We use apologetics to help us proclaim the gospel, by which the Holy Spirit calls people to believe, forgives their sins, and saves them.

Two Approaches

There are two main approaches or ways of practicing apologetics. One is the presuppositional approach. The other is the evidential/historical approach.

The presuppositional approach begins by assuming (or presupposing) certain Christian beliefs to be true (like God’s existence or that the Bible is true). Then, using this approach, apologists try to prove that all the parts of their belief system (Christianity in this case) are true.

The presuppositional approach is primarily negative in its approach. It seeks to show the truth of Christianity mainly by deconstructing non-Christian points of view, leaving Christianity the most plausible. It asks non-believers to hit pause on their unbelief and see the world through the Christian perspective, and in so doing, then they will see the truth of Christianity.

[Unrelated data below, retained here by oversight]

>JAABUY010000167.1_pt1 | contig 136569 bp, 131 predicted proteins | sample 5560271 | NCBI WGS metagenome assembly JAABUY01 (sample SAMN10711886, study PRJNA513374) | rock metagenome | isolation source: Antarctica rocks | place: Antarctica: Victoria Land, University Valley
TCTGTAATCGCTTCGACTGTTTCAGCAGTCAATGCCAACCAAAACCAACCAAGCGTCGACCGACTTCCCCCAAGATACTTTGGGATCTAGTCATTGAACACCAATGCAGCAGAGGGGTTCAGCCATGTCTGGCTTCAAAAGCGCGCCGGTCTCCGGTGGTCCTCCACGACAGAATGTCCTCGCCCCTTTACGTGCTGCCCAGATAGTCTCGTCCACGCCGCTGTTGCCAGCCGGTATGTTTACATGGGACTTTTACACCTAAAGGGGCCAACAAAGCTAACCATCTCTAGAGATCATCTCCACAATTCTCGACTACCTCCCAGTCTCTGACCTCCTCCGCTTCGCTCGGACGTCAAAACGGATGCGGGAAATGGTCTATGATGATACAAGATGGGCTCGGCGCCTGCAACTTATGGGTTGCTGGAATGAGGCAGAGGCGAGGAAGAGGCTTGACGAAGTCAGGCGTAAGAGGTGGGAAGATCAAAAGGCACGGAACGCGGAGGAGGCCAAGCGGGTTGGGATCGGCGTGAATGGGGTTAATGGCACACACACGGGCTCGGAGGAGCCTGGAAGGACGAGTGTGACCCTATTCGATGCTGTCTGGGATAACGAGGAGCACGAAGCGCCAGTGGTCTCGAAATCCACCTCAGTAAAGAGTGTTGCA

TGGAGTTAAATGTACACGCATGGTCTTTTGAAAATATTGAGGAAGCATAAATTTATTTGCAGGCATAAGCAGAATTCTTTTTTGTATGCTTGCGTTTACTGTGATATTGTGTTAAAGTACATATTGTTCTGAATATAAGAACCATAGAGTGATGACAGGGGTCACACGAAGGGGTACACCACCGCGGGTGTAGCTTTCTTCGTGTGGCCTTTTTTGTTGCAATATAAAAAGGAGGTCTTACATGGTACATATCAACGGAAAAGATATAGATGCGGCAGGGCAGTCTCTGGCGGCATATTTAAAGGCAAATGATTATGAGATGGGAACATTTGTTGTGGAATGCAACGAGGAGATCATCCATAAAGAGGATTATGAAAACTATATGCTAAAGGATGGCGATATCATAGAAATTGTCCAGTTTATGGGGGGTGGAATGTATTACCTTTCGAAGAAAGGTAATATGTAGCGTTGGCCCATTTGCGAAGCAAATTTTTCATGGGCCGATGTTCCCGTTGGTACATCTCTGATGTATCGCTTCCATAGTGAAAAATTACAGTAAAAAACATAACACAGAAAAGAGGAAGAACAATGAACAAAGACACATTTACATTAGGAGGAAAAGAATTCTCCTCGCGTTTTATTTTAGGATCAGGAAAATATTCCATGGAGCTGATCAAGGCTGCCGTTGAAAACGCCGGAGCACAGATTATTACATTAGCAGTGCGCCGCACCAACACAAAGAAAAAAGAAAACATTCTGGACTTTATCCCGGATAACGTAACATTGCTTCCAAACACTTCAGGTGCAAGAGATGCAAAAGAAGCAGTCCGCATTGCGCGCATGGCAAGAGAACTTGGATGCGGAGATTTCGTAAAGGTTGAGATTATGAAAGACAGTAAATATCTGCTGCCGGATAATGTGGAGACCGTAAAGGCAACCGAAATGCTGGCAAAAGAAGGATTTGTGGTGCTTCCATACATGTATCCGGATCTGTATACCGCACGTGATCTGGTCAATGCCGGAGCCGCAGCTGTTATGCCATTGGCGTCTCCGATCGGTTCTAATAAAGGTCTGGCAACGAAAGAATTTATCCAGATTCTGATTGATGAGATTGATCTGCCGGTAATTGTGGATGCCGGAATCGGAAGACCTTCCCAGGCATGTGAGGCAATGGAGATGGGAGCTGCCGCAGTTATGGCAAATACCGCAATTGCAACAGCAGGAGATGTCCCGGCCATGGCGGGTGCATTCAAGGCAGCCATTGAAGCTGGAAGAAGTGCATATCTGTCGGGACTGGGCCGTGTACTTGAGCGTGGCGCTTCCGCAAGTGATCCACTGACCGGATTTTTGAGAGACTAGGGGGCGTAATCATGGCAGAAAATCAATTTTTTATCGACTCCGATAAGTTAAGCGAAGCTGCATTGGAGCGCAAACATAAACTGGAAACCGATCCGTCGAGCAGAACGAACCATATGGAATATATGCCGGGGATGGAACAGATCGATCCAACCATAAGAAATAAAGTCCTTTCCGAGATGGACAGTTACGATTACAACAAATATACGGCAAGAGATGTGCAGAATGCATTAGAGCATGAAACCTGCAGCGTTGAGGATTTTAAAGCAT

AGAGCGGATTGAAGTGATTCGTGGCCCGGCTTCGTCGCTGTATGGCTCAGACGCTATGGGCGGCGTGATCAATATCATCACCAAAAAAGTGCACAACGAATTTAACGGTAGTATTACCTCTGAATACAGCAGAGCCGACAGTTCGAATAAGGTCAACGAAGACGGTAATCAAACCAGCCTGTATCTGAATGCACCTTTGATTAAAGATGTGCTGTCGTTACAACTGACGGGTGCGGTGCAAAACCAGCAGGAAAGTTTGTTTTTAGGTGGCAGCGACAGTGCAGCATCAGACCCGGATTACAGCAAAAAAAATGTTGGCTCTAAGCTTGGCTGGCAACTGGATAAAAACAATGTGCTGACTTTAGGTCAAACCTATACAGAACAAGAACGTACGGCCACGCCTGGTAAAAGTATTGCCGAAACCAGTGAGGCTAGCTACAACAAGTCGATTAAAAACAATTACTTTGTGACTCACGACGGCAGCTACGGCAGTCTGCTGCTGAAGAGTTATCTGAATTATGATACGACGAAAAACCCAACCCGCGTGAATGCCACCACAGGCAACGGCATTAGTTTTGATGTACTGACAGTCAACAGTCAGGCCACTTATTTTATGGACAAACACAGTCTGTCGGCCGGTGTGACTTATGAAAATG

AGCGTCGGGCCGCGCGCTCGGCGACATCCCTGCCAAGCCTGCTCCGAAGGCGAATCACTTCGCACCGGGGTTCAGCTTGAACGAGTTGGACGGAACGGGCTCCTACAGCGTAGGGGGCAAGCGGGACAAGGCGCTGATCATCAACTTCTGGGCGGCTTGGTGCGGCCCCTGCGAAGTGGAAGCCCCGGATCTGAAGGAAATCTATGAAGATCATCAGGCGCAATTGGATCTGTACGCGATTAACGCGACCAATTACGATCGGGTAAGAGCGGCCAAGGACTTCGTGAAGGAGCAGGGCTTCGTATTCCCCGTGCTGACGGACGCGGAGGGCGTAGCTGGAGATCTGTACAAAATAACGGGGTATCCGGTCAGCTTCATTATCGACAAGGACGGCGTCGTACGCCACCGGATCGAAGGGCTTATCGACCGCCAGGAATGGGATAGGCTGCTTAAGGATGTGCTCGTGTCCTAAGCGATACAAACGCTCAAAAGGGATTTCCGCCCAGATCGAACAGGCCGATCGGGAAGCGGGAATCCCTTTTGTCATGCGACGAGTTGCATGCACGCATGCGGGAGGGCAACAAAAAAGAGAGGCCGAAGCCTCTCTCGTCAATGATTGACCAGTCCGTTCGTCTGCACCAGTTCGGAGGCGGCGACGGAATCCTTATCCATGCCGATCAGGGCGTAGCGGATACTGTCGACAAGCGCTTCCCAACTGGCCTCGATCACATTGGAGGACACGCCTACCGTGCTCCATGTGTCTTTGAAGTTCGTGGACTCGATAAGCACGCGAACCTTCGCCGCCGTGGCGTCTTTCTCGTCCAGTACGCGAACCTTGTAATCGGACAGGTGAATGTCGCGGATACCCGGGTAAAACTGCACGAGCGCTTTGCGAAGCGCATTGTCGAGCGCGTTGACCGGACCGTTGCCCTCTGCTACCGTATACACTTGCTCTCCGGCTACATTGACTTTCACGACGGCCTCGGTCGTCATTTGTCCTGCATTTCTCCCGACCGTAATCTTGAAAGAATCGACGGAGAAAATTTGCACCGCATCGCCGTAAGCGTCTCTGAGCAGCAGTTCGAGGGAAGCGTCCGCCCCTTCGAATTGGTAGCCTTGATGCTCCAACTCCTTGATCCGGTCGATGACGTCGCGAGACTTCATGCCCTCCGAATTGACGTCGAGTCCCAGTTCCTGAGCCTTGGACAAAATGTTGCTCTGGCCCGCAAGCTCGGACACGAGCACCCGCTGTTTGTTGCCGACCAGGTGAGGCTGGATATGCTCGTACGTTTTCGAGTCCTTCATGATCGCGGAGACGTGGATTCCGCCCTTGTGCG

This approach has weaknesses. One, just because a set of beliefs is internally consistent does not mean it aligns with reality or is God’s word. Conspiracy theories are true within themselves, but do not align with reality. Two, proving non-Christian belief systems to be untrue does not make Christianity true by default. Additionally, one cannot knock down the world’s countless belief systems and their infinite varieties. That task never ends.

The evidential/historical approach begins by presenting historical evidence for the truth of Christianity (hence the name). It doesn’t ask the non-believer to believe in Jesus, only to consider the historical evidence for Jesus’s actions and claims, namely the gospels.

This approach is primarily positive in manner. The evidential/historical method seeks to show the truth of Christianity primarily by demonstrating that the resurrection was a factual, historical event.